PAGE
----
In January, I blogged about how corporations can become more relevant to consumers by embracing sustainability/environmental & social governance (ESG). The Retail Industry Leaders Association (RILA) reports that 68 million adult Americans base purchasing decisions on their values (personal, social, and environmental) and will spend up to 20 percent more on environmentally sound products. A recently published perspective from Nielsen, “Modern Sustainability Is Much More than Paper versus Plastic,” underscores how important it is for businesses to explain clearly what exactly they mean by being sustainable.
A Complex Issue
Nielsen points out that 81 percent of people surveyed around the world feel strongly that companies should help improve the environment. At the same time, it can be difficult for consumers to understand how the efforts of businesses and consumers themselves have an impact. For example, in the United States, recycling laws and practices are so complicated that it’s not always easy to know how to be a good citizen at the personal and corporate level.
“Despite our best intentions as consumers, the complexities of the current system can be overwhelming when we don’t know where to start,” the authors write. The authors go on to challenge businesses to embrace sustainability in a holistic fashion and work harder to explain how that commitment translates to actions. They write, “ . . . the key is to start taking steps in a sustainable direction and make consumers aware of the steps your company is taking.”
The Starbucks Example
I couldn’t agree more, and at Investis Digital, we work with companies all the time to help them articulate their commitment to sustainability. Based on our experiences, making sustainability easier to understand requires an ongoing effort, not a one-time press release or video about your latest sustainability efforts. Those tactics are important, but they need to support a narrative that you share across all digital channels and a dialogue with all your audiences plus influencers who have a say in the conversation.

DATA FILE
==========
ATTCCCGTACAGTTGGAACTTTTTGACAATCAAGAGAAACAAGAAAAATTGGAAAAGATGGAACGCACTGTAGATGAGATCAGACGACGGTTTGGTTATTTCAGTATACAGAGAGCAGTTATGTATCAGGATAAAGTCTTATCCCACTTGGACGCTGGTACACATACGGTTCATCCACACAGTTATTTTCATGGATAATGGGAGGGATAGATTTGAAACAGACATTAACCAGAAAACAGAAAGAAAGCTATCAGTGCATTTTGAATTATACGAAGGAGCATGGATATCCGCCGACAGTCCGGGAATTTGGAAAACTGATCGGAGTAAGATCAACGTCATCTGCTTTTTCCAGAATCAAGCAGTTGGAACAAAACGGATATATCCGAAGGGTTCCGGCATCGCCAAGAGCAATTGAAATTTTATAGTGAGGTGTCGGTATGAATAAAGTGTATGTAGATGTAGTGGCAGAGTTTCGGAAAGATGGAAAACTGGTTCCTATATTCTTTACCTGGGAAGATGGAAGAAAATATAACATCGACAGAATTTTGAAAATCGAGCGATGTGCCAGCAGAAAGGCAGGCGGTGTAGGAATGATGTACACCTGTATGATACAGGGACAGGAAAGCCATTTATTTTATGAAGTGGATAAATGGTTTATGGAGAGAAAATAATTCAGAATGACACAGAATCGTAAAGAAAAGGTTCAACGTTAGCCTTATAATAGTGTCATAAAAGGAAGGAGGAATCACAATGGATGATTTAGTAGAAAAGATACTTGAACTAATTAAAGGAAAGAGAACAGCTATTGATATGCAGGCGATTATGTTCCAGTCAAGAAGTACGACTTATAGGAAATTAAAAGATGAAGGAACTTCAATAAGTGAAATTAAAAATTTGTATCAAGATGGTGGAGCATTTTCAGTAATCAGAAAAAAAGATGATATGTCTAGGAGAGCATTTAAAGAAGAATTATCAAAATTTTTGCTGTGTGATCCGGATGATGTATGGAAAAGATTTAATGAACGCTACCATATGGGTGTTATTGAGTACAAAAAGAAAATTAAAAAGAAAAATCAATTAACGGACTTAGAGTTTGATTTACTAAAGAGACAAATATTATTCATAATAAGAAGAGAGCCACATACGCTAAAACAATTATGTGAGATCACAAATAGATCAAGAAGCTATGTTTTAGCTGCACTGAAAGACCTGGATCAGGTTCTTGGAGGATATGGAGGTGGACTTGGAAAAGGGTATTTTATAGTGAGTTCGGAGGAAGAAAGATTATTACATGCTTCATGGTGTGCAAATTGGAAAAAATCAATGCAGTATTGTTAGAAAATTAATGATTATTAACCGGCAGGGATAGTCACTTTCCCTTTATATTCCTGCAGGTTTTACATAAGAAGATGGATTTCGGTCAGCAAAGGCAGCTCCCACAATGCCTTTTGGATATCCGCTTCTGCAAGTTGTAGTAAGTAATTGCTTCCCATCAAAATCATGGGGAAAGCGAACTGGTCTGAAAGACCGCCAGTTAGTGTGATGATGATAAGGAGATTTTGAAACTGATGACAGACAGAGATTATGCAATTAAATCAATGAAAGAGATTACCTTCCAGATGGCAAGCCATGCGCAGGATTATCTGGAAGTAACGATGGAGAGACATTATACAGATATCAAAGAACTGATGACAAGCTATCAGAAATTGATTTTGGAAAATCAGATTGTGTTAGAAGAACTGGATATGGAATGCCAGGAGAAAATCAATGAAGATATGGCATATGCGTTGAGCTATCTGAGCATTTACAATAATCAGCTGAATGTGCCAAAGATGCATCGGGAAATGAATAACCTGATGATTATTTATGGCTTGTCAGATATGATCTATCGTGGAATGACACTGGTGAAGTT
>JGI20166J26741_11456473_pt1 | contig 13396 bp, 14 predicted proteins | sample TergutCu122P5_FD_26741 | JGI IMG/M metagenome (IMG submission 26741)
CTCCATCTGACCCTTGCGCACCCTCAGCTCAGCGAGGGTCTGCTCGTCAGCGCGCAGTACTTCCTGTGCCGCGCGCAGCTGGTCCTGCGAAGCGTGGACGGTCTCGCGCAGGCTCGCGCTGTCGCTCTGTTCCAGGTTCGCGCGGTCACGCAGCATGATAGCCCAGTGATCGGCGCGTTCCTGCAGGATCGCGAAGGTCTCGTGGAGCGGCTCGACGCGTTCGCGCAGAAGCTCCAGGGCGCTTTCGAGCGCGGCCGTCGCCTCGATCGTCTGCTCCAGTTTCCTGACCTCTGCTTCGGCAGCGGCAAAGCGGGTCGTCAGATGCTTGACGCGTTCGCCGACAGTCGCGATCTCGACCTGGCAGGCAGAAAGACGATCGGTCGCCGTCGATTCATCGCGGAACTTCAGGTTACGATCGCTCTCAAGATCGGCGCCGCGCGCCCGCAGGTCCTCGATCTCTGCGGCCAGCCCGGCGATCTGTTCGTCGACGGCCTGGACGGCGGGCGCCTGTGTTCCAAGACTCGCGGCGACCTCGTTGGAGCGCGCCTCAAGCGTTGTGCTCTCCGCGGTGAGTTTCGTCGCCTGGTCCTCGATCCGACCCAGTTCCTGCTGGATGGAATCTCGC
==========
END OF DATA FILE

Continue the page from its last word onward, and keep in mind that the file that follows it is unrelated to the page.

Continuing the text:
For example, when Starbucks began using an eco-friendly Frugalpac cup in the United Kingdom, Starbucks relied on PR to tell the company’s story. Publications such as The Guardian and Newsweek explained how the Frugalpac is designed to be the world’s first fully recyclable cup. But Starbucks still had a lot of work to do. After Stand.earth accused Starbucks of failing to truly live up to its commitment to be sustainable, Starbucks fired back through a blog post that cited third-party information to explain the company’s commitment to creating a recyclable cup. To this day, Starbucks relies on its website to educate its audiences on sustainability, including the roles and responsibilities of consumers. For example, on America Recycles Day, the Starbucks Stories blog outlined five steps consumers can take to make the world a greener place.
It’s important that businesses not only talk about their own efforts to make the world more sustainable but also comment on some of the complex issues related to sustainability. Starbucks has done so on its own blog by discussing the local environmental laws that can complicate the recycling efforts of corporations. A business cannot wave a magic wand and make the world greener. Companies need to navigate a complex web of laws and parties. Informing audiences with clear, understandable language is essential.
What Businesses Should Do
At Investis Digital, we regularly analyze and score corporate brands on how well they’re leveraging their ESG/CSR story digitally. We combine strategic insight with original ideas to create a sustainability narrative that’s relevant and compelling for each of the audiences your work affects -- a story that goes beyond policies and performance, unlocking awareness, affinity, and action across every stakeholder group. As a next step, we suggest assessing your corporate brand to better understand gaps and opportunities around leveraging your story to drive business impact. Contact us to learn more.